Having children is one of life's great blessings until it comes to eating out at restaurants, where they turn into small maniacs set on ruining the dinner of everyone in earshot. For the most part, society seems happy to relegate parents and children to a fast food playground until the kids come back with some manners. For those for whom a value menu won't suffice, there's the Dream Cafe located in Uptown. The patio comes with a moderate playground with a jungle gym and playhouse. It's big enough to keep the kids occupied for an hour or so while you enjoy chicken and waffles in sweet peace.

Best Place To Take the Kids to Brunch

Oddfellows

Oddfellows
Kathy Tran

There are two different brunch crowds in the world: the people who roll out of bed at quarter past 11 and don't actually wake up until the first mimosa, and there are the people with small children who show up at the restaurant when the doors open for breakfast. For the early risers and their parents, Oddfellows in Oak Cliff's Bishop Arts District is more than accommodating. They'll be waiting at the door with crayons and coloring sheets, and by the time the kids throw all the colors on the floor, the pancakes are ready. You can enjoy the duck hash or huevos rancheros in peace, long before your childless friends see the light of day.

Hoppy, crisp, smooth, caramelly and yet dry, this one's about as refreshing as a beer can get. It's a complex imperial red ale and does a great job of hiding the clout of its 9 percent ABV. In other words, it is about the most appropriately named beer we've come across. And local or not, it's been our go-to beer whenever we see it available.

The Common Table

More and more restaurants are offering beer dinners these days, showing how beer can pair with highbrow cooking just as well as, if not better than, wine. Most of those dinners cost $50 or $60 per person, and can run even higher. That's why it's so refreshing to see a bar with a more than capable kitchen and a great beer selection offer one at $29 per person. That would be meaningless if it paired cheap suds with bad food, but these dinners don't skimp on the quality or quantity of the food or the beer.

It's beefy. It's cheesy. And most of all, it's huge. In other words, it's Texas. The chili-cheese dog, topped with grilled onions and jalapeños and served in a reinforced cardboard briefcase, is nearly two feet long, weighs a pound in beef alone and costs $26. And while sharing is recommended, some opt to finish the whole thing on their own — a dubious accomplishment, for sure, but that's just how some Texans support their Rangers.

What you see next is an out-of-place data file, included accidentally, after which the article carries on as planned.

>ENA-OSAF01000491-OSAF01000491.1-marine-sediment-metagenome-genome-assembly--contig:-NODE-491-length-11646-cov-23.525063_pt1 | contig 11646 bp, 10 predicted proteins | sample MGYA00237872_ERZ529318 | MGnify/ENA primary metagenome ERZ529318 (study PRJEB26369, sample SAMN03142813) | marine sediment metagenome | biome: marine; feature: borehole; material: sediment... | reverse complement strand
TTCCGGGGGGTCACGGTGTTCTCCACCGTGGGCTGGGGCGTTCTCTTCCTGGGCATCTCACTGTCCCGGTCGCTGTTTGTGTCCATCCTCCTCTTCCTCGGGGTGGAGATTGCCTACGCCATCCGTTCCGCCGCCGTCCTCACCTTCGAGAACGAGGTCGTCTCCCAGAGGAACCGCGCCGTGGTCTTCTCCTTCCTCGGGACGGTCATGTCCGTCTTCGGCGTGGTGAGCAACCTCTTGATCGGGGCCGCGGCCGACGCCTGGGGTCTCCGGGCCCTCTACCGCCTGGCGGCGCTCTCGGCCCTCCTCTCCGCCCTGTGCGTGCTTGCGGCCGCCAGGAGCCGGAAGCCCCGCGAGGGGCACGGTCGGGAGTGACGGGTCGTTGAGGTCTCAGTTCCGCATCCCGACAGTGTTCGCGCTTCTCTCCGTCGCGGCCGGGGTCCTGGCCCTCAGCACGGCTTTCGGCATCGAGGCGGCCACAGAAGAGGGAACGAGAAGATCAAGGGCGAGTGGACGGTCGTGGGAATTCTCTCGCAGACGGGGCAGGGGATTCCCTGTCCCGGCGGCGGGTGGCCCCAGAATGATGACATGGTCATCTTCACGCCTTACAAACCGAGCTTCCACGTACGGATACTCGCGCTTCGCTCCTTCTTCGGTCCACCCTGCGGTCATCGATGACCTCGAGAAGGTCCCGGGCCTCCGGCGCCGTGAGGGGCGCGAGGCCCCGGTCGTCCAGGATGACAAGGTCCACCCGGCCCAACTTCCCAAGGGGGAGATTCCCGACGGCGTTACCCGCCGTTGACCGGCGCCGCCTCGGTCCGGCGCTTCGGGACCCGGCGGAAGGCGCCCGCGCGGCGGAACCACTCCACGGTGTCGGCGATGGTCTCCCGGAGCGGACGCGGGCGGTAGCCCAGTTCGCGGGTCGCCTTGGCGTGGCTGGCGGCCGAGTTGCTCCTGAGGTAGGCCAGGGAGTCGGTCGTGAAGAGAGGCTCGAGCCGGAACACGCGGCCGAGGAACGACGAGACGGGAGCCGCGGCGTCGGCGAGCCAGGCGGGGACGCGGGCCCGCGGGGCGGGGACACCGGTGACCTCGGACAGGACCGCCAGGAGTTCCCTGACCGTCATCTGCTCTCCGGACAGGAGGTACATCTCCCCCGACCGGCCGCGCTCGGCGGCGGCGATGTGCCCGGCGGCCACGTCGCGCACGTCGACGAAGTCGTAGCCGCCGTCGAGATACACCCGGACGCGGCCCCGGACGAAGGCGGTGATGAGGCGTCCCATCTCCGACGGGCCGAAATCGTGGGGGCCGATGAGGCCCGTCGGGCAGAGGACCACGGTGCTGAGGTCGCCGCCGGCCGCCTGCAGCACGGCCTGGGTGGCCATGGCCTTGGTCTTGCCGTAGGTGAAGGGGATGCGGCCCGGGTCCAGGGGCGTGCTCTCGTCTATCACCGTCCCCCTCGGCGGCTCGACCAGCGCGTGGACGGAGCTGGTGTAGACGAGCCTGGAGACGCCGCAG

Dairy-Ette

Opened in 1956 and apparently mostly unchanged since then, Dairy-ette is reminiscent of a bygone era. Or so we suppose. We're not that old. The burgers are cheap yet tasty, as are the fries. But the best part might just be the root beer brewed on site. Served in a frosty mug, it's sweet but not too much so, and tastes fresh without having that funky licorice taste that some of the far more expensive boutique brands have. Normally we prefer a beer sans root with our hamburger, but here we're glad to make an exception.

Excellent, locally baked bread; fresh locally grown organic produce; delicious meats made from regionally raised livestock; and cheese supplied by local cheesemakers make for an outstanding sandwich of any kind, whether you're making the Reuben of your dreams with the house-smoked pastrami or a simple roast beef. The cost of all those ingredients together may not be much less than buying from a sandwich shop, but the quality of the meal from some chain shop isn't even in the same ballpark. Plus, a side order of locavore smugness makes anything taste better.

Holy Grail Pub

Nestled in a shopping center in Plano shared by Five Guys and a kick-ass butcher is the Holy Grail Pub. Aside from having a damn good burger and one of the better curated craft-beer menus in North Texas, it features a bar snack that's worth the trip: baked bread twists (they call 'em pretzels) with a spicy mustard and house bechamel sauce. Come on; there are few things better than butter-washed, kosher-salt sprinkled warm bread in house-made cheese sauce. Right? The tall booths will let you devour it in peace.

Off-Site Kitchen
Kathy Tran

How dare you, Off-Site Kitchen. How dare you serve food that evokes the memory of clacking down a plastic tray in the lunch room in sixth grade. What are you, insane? Maybe you are. You serve a thing called a "Sloppy Taco," which is less filthy than it sounds. No, it's actually a Manwich-esque saucy meat inside a massive crispy shell, with lettuce, tomato and cheese. Hold on, it's good. It's a fairly perfect and crispy envelope of food, and the smell immediately sends you back to lunchtime at school. They found just the right balance of meaty, Sloppy Joe flavor and taco crunch to send you reeling. Go get it.

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Sara+Kerens
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It looks like a restaurant on a movie set. There are bare, mango-colored walls, a single flat-screen television playing Bollywood, and a sheet of printer paper taped up asks the customer in big font: "Please Don't Waste Food." That's about all you get for decor. The rest is the food. It's divided into meat and vegetables, each filled with spicy, brick-to-sunset-colored sauces. Indulge in the paneer butter masala or the goat korma, but the don't-leave-withouts are samosas. Stuffed with chicken, cilantro and masala and brittle-crispy on the outside (soft on the inside, you guys), these fried dudes are worth the drive to Irving on their own. Order a few for the table and catch some stunning Bollywood numbers on the tiny flat screen.

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